As a result of one of the most comprehensive and objective assessments of financial institutions' digital maturity, Turkey has been named one of the five champions in digital banking in Europe, the Middle East and Africa (EMEA), according to Deloitte, one of the largest global tax and consultancy firms.
In its EMEA Digital Banking Maturity 2018 report, Deloitte conducted a comprehensive benchmarking of functionalities and customer preferences in 248 financial institutions and 10 financial technology operators (fintechs) across 38 countries to separate digital champions from the smart followers, adopters and digital latecomers.
Accordingly, the report suggested banks in the EMEA markets could be broadly divided into four groups, namely digital champions, smart followers, digital adopters and digital latecomers.
Deloitte defined digital champions as financial institutions that offer a wide range of functionalities relevant for customers and a compelling User Experience (UX).
According to the report, Turkey, along with Poland, Russia, Spain and Switzerland, was named in the digital champion group.
"Environmental pressure from customer preferences [expectations regarding services] and competitive pressure [digital 'arms races' ignited by banks that decide to leverage digital channels as key competitive advantages] are responsible for creating EMEA's digital champions," the Deloitte report said.
It also said internet banking penetration is highly correlated with internet access, but it does not explain digital maturity.
In terms of customer preferences, according to the research, the majority of customers receiving banking services in Turkey, some 65 percent, are using mobile banking. While 21 percent of the customers prefer to use internet banking, the remaining 14 percent still prefers to use banks' branches.
In terms of digitalization of traditional banking services, Turkey, with 50 percent, performs over the EMEA average of 40 percent.
The report also stated that a mixture of changing consumer preferences, competition from fintech startups and regulations like the European Union's revised Payment Services Directive (PSD2) have been forcing banks in the EMEA region to develop their digital capabilities, but not all of them have taken it onboard to the same degree.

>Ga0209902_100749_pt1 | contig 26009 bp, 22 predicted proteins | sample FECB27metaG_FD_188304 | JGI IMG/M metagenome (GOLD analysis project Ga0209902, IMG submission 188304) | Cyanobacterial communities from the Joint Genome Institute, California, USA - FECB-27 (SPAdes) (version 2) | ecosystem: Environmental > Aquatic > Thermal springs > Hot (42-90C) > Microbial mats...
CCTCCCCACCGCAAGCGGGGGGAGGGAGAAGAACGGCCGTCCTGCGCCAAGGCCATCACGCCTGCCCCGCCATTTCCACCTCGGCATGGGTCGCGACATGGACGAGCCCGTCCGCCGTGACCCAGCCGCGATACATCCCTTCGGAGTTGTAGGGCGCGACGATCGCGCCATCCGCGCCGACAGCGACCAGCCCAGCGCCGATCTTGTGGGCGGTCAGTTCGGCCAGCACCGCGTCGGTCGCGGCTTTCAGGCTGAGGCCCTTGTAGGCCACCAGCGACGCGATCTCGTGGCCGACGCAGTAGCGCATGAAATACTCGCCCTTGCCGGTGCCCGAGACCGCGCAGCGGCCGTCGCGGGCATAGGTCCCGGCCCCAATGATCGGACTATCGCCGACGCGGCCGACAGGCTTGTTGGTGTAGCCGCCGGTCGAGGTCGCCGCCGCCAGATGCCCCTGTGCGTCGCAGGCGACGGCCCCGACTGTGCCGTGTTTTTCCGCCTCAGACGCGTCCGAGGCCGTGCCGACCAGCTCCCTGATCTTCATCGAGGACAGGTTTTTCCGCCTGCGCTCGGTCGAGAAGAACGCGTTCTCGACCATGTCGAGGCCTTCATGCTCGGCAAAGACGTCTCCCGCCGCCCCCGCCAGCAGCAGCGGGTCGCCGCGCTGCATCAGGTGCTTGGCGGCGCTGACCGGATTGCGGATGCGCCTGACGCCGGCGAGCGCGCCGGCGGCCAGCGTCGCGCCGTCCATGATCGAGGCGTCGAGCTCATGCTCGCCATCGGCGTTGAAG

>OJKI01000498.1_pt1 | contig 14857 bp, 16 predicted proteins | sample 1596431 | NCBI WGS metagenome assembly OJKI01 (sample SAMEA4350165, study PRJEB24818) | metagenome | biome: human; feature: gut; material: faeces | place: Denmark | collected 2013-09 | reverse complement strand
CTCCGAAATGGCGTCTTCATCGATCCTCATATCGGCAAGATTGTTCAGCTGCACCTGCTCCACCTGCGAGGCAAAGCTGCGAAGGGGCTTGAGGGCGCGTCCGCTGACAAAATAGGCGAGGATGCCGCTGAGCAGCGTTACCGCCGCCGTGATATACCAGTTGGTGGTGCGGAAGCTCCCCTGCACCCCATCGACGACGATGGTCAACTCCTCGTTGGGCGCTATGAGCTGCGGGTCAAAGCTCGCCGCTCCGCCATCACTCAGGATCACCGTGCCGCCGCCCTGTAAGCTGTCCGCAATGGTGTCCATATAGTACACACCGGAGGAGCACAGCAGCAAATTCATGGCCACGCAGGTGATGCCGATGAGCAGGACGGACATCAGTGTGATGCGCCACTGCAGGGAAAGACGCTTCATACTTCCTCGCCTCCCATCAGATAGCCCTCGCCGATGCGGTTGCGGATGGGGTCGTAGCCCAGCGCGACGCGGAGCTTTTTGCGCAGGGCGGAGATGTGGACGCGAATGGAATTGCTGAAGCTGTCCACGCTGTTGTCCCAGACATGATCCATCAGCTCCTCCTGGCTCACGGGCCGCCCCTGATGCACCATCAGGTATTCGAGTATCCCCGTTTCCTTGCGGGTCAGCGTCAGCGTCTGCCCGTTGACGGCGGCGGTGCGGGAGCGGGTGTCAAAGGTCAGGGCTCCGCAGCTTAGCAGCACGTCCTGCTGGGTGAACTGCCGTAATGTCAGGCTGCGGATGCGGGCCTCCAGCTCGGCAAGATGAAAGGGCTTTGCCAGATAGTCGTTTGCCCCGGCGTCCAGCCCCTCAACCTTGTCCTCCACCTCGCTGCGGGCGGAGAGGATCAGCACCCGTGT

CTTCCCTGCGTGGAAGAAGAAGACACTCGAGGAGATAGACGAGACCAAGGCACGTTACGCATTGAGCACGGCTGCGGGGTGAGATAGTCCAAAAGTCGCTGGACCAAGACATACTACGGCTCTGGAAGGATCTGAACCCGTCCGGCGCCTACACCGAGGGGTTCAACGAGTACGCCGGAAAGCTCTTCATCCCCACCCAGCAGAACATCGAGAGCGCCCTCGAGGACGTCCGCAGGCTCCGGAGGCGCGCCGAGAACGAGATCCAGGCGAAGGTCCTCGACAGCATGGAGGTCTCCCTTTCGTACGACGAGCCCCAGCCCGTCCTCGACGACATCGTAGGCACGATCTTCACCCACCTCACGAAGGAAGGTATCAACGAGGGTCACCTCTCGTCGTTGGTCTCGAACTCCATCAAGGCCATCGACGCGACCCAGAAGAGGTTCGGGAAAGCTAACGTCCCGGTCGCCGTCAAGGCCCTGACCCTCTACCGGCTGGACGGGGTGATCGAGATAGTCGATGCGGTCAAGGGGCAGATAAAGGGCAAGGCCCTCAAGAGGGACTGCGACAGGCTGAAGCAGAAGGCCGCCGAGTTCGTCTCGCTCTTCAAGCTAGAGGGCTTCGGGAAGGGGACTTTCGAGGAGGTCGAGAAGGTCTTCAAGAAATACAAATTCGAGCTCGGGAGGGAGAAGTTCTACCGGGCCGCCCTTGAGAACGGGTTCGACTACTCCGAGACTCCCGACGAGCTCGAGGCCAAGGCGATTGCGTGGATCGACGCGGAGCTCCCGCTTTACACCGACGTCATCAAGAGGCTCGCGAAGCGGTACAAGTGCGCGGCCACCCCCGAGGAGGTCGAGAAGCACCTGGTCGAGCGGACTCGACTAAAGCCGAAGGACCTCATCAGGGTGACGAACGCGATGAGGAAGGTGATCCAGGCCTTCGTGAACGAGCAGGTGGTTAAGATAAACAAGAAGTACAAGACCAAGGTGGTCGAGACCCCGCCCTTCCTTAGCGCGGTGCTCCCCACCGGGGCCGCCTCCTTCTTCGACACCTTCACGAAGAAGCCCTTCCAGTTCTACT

Indicating that market pressure from customers and competitors created digital champions, the report suggested that "in the nearest future, PSD2 and fintechs will increase market pressure which will create new opportunities for digital champions."
Deloitte also noted that "Open and Beyond" banking will decide who will be a future digital champion. "The vast majority of identified functionalities are around digitalization of traditional banking products, yet digital champions already achieved a strong position in 'Open and Beyond' banking," it noted.
Commenting on the report, Deloitte Turkey Senior Partner and Financial Services Industry Leader Hasan Kılıç said digital banking leaders are directly affected by environmental factors.
"Customer preferences and market pressure can cause banks in these countries to turn to develop digital capabilities faster than customers expect. The maturation of digital banking in Turkey stems from both the customer pressure and the competition between the banks to offer better services. Tomorrow's digital champions - it is no longer possible to just call them 'banks' - will be banks that can transform themselves into various platforms and prepare themselves in the best way for Open and Beyond banking in the future," Kılıç noted.
Meanwhile, countries such as Israel, Ireland, Iceland, Slovenia, Latvia, Kuwait, Lebanon, Jordan, Saudi Arabia and the United Arab Emirates (UAE) were named in the "Digital Latecomers" group.